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Forests make the earth and our climate liveable and enhance biodiversity. But modern man takes and cuts down (only last year 12 million hectares of forests), causing an unprecedented ecological crisis. This episode's theme is the age-old intelligence of trees and forests. Every tree tells a story, and every old forest is at the same time a blueprint for a healthy human society: not homogeneous, but diverse and complex. That's why VPRO Backlight visits the last primeval forests of North America and consults the trees in the forest - before it will be too late.
Pulitzer Prize winner and best-selling author Annie Proulx wrote Barkskins, a monumental novel about the deforestation of North America, where colonists race across the continent in an unbridled hunger for more lumber and money. Annie Proulx loves trees, perhaps more than she does people. She lives in the westernmost part of the United States, in the Olympic Mountains, outside Seattle, where there is still a small piece of primeval forest left. She tells us about her relationship with trees and the forest, and what we can learn from it. Proulx points out the balanced and respectful relationship that the original inhabitants of North America had before the colonists came, and advocates expansion of wild, uncultivated forests.
But humanity persists in chopping, without listening to what the forest tells us. When doubling the number of forests alone could remedy the damage caused to the atmosphere by the entire transport industry. On Vancouver Island stands a lonely old Douglas Fir, amidst a huge emptiness. We tell the story of a Canadian lumberjack who, one day, came across this tree and simply could not touch it. The tree was so old and so overwhelming that he decided to protect it. The nearly 100-metre tall "Big Lonely Doug" was adopted by the activist Ken Wu and his Ancient Forest Alliance, and is now the last tree standing in this battlefield of chopped trees, as a symbol of hope.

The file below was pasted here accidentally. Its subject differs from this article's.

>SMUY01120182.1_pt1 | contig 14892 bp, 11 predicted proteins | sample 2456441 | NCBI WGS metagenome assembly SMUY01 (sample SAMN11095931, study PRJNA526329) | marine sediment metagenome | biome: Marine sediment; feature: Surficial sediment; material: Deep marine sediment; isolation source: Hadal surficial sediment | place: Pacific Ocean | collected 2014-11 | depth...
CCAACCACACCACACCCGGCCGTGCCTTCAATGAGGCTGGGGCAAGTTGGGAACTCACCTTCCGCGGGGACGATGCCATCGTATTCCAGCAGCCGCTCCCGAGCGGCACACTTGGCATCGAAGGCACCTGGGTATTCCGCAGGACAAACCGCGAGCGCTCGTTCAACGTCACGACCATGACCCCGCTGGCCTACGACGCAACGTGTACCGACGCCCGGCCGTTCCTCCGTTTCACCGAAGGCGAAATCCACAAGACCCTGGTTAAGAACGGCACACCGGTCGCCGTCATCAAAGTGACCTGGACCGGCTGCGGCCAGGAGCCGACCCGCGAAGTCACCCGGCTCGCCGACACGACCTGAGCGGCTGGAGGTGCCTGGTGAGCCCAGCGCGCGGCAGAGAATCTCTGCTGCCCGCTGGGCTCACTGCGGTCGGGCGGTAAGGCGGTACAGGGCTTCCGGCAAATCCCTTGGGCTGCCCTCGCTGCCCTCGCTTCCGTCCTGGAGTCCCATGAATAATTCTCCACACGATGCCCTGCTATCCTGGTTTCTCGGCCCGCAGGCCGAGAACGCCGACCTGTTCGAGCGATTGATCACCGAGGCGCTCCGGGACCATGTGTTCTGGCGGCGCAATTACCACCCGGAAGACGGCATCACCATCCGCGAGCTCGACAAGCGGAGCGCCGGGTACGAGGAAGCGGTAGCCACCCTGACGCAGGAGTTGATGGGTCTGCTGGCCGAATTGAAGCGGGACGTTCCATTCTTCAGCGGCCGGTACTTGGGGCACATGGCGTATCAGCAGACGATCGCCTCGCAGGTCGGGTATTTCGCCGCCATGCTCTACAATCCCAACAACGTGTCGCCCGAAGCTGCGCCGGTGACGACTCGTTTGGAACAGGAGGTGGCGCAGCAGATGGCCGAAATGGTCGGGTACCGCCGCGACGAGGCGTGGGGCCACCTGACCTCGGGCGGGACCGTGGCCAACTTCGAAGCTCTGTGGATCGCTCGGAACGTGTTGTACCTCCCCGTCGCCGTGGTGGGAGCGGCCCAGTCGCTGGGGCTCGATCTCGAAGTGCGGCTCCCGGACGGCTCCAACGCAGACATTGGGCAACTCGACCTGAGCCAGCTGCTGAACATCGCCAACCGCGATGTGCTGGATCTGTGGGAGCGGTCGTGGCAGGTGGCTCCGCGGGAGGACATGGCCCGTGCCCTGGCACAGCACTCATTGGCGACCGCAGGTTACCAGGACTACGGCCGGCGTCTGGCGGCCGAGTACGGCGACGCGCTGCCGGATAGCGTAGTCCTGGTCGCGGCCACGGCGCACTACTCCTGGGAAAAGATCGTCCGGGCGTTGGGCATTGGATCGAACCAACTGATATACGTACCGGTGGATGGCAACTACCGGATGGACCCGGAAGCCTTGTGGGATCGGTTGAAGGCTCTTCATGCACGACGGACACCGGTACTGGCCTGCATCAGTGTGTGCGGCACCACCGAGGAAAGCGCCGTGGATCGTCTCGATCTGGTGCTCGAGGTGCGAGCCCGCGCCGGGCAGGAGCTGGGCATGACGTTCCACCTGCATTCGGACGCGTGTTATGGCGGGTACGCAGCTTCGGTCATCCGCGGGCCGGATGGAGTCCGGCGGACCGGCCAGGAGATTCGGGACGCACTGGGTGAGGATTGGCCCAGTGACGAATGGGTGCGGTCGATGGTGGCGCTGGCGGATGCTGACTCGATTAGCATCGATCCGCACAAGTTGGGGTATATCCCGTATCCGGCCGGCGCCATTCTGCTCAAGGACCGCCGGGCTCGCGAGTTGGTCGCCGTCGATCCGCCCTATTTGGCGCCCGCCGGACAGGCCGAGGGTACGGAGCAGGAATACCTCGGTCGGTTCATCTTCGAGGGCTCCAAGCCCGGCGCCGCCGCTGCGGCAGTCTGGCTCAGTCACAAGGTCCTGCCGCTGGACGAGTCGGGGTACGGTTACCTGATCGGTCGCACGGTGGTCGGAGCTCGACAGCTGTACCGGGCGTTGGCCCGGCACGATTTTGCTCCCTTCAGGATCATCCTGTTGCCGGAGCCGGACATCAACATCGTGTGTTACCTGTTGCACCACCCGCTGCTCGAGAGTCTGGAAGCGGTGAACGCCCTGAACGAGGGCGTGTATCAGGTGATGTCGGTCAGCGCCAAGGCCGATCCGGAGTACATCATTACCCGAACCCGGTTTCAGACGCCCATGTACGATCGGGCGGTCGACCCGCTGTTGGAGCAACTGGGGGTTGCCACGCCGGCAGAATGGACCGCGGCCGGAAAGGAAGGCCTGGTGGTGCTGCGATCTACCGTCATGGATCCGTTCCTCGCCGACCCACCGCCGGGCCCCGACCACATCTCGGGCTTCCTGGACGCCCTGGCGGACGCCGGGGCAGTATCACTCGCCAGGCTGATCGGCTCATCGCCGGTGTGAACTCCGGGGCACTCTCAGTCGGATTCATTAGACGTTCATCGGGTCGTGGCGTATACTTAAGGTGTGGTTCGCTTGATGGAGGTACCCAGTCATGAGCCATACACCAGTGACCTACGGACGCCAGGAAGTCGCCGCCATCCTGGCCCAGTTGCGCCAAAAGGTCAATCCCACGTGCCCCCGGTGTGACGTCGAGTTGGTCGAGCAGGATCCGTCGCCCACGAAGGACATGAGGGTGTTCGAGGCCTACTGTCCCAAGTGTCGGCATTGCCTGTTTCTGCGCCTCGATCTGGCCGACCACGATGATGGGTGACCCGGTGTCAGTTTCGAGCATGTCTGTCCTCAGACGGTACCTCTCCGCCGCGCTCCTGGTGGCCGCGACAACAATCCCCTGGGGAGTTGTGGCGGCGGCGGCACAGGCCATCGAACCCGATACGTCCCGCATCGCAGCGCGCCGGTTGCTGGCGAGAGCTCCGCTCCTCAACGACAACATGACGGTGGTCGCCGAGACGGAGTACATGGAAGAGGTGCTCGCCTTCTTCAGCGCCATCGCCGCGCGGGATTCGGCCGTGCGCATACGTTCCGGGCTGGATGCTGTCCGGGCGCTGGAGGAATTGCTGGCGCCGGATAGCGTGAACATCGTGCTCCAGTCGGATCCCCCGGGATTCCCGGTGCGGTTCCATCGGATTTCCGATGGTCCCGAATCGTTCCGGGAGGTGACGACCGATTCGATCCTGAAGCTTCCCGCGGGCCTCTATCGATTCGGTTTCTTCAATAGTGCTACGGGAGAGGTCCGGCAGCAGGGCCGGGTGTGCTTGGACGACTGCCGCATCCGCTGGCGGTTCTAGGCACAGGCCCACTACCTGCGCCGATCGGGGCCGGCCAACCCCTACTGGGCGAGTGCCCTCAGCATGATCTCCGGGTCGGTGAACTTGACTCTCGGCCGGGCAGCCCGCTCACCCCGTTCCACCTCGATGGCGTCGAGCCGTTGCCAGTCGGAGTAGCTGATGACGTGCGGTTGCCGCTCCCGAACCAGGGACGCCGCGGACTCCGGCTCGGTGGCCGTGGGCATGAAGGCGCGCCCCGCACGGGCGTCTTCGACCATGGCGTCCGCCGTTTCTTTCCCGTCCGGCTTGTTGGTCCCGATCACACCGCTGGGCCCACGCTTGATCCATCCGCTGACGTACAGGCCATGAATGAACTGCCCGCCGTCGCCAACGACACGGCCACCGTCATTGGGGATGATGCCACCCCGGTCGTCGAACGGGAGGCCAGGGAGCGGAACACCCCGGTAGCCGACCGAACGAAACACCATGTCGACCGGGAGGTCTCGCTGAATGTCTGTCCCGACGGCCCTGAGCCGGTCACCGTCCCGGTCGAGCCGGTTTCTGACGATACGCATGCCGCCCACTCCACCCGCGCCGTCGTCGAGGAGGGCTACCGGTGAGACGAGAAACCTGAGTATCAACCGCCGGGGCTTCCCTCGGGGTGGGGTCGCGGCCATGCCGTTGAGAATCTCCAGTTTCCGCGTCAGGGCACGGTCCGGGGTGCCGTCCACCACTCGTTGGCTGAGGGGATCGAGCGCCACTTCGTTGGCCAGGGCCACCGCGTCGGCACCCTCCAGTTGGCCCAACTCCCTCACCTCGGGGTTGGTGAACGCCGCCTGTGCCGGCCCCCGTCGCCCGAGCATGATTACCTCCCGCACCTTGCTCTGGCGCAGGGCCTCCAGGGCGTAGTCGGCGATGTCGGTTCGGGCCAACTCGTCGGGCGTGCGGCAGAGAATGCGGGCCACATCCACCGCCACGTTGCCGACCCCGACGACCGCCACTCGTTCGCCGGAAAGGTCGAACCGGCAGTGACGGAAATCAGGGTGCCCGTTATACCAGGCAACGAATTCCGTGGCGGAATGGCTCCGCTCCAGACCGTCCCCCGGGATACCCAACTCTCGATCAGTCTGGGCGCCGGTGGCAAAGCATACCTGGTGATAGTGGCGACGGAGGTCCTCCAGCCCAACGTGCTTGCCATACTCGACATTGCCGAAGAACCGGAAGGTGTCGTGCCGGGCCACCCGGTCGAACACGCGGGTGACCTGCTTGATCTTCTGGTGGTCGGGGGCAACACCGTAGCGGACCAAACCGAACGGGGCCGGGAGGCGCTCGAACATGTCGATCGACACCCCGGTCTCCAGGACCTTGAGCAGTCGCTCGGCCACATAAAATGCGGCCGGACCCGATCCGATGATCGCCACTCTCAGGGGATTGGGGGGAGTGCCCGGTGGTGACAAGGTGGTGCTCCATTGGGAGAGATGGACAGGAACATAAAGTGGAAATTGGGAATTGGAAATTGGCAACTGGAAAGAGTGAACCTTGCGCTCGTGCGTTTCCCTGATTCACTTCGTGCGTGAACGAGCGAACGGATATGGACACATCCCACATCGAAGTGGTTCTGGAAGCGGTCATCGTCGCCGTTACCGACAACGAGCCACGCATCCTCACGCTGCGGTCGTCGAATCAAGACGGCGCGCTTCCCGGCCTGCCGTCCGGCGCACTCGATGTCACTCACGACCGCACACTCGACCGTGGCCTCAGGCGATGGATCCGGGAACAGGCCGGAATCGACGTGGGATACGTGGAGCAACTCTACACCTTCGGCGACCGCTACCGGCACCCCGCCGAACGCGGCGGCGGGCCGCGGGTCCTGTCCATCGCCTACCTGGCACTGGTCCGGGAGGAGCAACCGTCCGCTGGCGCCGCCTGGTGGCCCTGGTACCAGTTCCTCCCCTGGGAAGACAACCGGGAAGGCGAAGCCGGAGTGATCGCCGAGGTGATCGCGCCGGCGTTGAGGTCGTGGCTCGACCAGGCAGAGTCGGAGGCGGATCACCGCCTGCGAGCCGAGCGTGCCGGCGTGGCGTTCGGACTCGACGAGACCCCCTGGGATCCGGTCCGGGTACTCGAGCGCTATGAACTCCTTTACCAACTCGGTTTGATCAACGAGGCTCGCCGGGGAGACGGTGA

So, the native Americans knew all along how much we could learn from the forests and the trees. We feature Robin Wall Kimmerer, Professor of Forest Ecology, in the forest area where she is doing research with her students. Her own roots going back to the Potawatomi tribe, she combines her traditional heritage with scientific methods to get more insight into the place that we, as humans, can take in the non-human world. She teaches her students to listen to what the life forms that have been here millions of years longer than we have, tell us.
In Canada, we visit tree researcher Suzanne Simard, who went against the scientific mores of her time to research the communication among trees. Her research made the cover of the most prominent scientific journal Nature heading Wood Wide Web. She exposed the complex systems by which trees communicate and warn each other, and she teaches us to see the forest as communities that are more related to us than one would think at first sight. To Simard, the thought of a life without trees is hell: we belong in nature, and the idea that nature has nothing to do with us is precisely what brought us in the situation that we are in now. So, we should definitely free ourselves of that idea. If only to increase our own chances of survival, because they are inextricably intertwined with the forests and the trees, like limbs with the body.